Just got back from a daytrip to France and packed for tomorrow. Gorgeous weather and hoping it stays that way for my trip to nearby Calw. Aside from being the home of Hermann Hesse, it also has some good sandstone climbing so I’m headed to Kentheim with a friend and maybe Oelaenderle if time allows. Pics, crag info and more to come.
Battert! I’ve wanted to climb here since first seeing the pictures in my Black Forest guidebook. It’s the most unique crag in southern Germany and the trad mecca of the region. It’d been rainy for several days before and I was convinced we’d have to call it off. It was even gray and rainy here in Stuttgart the morning of, but by the time we were near the crag, the sky was blue and sunny. Granted, the rain started in around 13:30 but by then we’d managed to get several climbs in and just being there and doing Blockgrat was already a great day for me.
- Height: 80 meters
- Routes: ~350
- Grades: UIAA 3 to 8
- Rock: Quartz-Porphyry
- Distance from Stuttgart: 1.5hrs by car
- Approach: 15 minutes, very well maintained, flat path.
- Protection: Almost all trad, a bolt or two here and there. Belays often bolted.
- Walk off: Yes and No.
- Guidebook: Kletterführer Schwarzwald Nord
- Family friendly: Sort of. The approach is easy, short and flat, even stroller friendly. The base of the climbs vary. Definitely doable and no steep drop offs or so.
Battert stands out among all other crags in southern Germany for it’s size, rock type, rock quality and that it’s trad. The huge offering of multipitch routes, 25 different sectors, 350 climbs and beauty make unique and a must for anyone in the area. The Swabian Alb is chossy, pocketed limestone and almost entirely single pitch. Where in the world Battert came from can be left to geologists to explain. As you may have now guessed, it is a popular area and beloved climbs like Blockgrat can be busy on the weekends. So per my usual advice, either go during the week or be there at sunrise on the weekend.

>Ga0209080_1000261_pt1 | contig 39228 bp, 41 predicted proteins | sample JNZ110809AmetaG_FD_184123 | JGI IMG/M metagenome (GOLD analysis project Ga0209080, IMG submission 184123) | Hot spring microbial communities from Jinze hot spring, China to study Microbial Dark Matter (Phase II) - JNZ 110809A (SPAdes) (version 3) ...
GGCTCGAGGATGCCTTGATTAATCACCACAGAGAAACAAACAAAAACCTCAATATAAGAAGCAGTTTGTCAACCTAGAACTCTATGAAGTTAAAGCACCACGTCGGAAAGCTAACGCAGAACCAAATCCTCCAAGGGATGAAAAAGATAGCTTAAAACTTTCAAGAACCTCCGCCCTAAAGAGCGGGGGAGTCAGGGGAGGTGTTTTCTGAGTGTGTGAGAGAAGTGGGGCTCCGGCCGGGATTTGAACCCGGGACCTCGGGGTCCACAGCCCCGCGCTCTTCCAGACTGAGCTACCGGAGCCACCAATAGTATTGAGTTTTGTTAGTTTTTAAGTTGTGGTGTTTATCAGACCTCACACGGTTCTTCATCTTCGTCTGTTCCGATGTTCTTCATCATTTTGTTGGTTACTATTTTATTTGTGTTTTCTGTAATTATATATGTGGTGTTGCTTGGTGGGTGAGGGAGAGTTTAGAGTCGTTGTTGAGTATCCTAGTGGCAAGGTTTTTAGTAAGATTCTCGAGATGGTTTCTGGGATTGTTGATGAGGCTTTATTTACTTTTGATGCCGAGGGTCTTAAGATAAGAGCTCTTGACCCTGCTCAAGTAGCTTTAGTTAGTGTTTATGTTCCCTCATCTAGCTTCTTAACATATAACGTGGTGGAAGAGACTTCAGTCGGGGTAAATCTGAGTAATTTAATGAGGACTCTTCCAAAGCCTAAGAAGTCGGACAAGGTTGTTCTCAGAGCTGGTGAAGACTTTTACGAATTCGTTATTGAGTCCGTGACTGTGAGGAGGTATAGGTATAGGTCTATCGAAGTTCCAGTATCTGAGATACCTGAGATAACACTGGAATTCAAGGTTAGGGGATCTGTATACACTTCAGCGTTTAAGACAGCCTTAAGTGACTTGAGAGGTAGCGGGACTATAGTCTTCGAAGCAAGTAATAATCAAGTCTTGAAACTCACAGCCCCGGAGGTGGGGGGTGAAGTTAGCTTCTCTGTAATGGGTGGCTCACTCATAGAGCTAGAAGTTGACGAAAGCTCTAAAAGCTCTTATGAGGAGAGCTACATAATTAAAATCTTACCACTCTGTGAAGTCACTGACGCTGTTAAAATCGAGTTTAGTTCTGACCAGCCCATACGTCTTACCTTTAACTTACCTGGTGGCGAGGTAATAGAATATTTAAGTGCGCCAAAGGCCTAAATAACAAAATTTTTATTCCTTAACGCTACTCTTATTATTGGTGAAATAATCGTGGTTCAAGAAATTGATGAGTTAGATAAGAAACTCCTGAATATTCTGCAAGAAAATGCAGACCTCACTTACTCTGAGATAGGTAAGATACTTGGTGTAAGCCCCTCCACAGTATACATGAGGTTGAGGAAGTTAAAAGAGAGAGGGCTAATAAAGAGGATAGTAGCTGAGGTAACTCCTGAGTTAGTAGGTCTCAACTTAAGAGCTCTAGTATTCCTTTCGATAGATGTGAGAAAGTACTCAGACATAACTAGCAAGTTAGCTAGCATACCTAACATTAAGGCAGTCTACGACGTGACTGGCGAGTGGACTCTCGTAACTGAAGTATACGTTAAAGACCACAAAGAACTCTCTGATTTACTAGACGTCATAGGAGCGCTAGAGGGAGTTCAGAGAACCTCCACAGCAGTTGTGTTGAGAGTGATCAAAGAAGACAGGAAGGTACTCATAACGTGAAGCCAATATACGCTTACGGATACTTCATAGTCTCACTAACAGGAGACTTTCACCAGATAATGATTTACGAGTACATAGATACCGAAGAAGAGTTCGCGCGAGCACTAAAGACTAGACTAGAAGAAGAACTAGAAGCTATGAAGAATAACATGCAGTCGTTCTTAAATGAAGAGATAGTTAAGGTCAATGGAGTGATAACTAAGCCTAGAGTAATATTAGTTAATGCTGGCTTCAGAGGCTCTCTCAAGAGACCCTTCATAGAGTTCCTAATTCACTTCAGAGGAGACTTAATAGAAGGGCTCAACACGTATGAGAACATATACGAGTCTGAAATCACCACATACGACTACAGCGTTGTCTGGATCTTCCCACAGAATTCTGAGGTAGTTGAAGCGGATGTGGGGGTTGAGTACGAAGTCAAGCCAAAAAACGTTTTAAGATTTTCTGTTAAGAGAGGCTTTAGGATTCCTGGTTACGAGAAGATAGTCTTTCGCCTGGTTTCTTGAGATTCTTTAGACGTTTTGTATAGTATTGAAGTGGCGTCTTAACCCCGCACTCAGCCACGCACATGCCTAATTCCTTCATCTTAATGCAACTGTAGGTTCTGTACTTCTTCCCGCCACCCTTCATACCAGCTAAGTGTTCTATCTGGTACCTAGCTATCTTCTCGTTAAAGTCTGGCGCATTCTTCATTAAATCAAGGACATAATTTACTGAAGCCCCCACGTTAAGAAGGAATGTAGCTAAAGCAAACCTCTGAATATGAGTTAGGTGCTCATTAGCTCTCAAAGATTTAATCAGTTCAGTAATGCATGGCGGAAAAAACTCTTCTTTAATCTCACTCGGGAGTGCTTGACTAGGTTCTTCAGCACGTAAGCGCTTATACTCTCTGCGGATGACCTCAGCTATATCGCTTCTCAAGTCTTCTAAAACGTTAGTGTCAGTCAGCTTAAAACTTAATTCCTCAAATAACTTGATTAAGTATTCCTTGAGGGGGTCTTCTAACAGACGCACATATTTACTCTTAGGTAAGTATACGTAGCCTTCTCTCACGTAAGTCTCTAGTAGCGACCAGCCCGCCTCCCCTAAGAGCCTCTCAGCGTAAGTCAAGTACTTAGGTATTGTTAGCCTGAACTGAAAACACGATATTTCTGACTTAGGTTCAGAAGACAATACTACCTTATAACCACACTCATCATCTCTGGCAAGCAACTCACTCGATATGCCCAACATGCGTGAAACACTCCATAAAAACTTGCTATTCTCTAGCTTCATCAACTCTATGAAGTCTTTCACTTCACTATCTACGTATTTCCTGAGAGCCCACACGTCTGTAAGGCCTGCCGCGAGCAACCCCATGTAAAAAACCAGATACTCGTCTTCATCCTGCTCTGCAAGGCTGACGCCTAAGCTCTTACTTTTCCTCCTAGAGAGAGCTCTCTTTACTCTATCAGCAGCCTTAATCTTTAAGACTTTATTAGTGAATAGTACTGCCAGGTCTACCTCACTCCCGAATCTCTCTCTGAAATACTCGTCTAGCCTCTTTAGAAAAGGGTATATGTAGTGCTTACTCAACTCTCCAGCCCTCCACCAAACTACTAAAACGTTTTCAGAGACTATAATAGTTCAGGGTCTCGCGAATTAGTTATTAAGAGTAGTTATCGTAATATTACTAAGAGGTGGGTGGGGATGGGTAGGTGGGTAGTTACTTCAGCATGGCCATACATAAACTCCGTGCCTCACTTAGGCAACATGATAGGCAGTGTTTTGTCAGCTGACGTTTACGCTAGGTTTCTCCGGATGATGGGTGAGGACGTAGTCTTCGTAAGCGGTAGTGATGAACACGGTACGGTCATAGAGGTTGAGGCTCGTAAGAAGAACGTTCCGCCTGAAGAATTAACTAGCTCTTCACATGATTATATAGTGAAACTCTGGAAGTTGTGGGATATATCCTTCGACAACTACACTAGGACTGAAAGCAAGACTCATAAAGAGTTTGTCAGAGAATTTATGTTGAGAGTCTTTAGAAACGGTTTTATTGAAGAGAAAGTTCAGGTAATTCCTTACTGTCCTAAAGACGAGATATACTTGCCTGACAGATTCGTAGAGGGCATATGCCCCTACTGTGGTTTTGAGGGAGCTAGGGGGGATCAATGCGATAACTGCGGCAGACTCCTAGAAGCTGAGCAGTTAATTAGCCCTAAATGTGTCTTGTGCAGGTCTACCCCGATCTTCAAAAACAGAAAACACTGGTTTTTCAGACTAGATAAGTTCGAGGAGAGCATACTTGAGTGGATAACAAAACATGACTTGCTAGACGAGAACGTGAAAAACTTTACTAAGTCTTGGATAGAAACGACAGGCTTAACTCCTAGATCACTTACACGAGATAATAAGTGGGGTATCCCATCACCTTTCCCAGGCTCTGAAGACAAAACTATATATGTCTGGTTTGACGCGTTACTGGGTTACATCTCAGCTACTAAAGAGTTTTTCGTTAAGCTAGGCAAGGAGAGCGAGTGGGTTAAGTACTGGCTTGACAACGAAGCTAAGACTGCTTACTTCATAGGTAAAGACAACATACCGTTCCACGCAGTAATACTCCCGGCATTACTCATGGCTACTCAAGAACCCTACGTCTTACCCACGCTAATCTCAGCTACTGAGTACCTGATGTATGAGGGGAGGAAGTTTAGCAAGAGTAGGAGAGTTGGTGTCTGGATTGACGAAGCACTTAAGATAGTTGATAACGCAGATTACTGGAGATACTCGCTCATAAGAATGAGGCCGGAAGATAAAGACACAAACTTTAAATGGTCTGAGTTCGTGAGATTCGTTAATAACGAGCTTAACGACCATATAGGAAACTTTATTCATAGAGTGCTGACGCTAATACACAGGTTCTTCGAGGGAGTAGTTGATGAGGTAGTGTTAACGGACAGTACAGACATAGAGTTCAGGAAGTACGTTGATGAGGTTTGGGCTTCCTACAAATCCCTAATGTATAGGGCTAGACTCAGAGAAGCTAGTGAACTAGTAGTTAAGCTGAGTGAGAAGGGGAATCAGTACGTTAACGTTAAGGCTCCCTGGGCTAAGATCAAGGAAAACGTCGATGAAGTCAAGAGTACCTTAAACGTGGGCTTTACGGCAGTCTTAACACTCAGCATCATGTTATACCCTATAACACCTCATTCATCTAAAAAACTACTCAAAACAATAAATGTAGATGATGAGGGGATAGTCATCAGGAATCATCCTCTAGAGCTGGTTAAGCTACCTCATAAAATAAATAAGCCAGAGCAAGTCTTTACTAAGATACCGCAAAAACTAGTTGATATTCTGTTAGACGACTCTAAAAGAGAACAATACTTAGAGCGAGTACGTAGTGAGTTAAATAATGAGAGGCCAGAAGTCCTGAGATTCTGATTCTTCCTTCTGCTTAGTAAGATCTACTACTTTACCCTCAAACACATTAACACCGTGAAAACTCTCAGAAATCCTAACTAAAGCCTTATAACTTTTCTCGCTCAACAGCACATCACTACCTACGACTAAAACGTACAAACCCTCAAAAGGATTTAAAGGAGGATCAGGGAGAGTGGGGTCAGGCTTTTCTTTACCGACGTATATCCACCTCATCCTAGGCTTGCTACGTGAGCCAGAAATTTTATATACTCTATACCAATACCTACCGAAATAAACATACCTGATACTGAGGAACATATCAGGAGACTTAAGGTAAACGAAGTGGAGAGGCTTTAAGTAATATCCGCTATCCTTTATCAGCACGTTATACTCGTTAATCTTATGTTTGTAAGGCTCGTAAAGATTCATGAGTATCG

Getting to Battert:
From Stuttgart you first take the A8 to Karlsruhe and switch to the A5 going south. Once on the A5, get off at the exit Rastatt Nord and head towards the town of Kuppenheim and then to Ebersteinburg. After the traffic circle in Ebersteinburg, take a right into Herrenhaeckerstrasse and follow it until the end. It’s going to seem like you’re lost or took a wrong turn into some random suburb, but stay the course. At the end there’ll be a little dirt road you turn into and there’s the parking lot. At the end of the lot you’ll find the path to the crag. It’s a very easy approach. See photos below for details.
Popular climbs at Battert
With nearly 350 routes, there are many favorites. Here are just a few:
- Blockgrat – 2 pitches, UIAA 4+ / YDS 5.5; trad; Blockgrat sector
- Weg der Freundschaft – 3 pitches; UIAA 5+ / YDS 5.7; a few bolts, mostly trad; Falkenwand sector. Easy and direct route up the highest part of Battert.
- Hallweg – 3 pitches; First ascent was an onsight free solo in 1926! UIAA 5+ / YDS 5.5 mostly trad; Falkenwand sector.
- Lohnmuellerkamin -1 pitch UIAA4+ / YDS 5.5; trad; Cima della Madonna & Sass Maor sector
Finally, I’ve added most of these photos to Mountain Project and made the corresponding areas and routes to help everyone else.
Battert Climbing Pictures
Supposed to go with a friend to Battert tomorrow for the whole day. Been rainy this week and hoping tomorrow stays dry.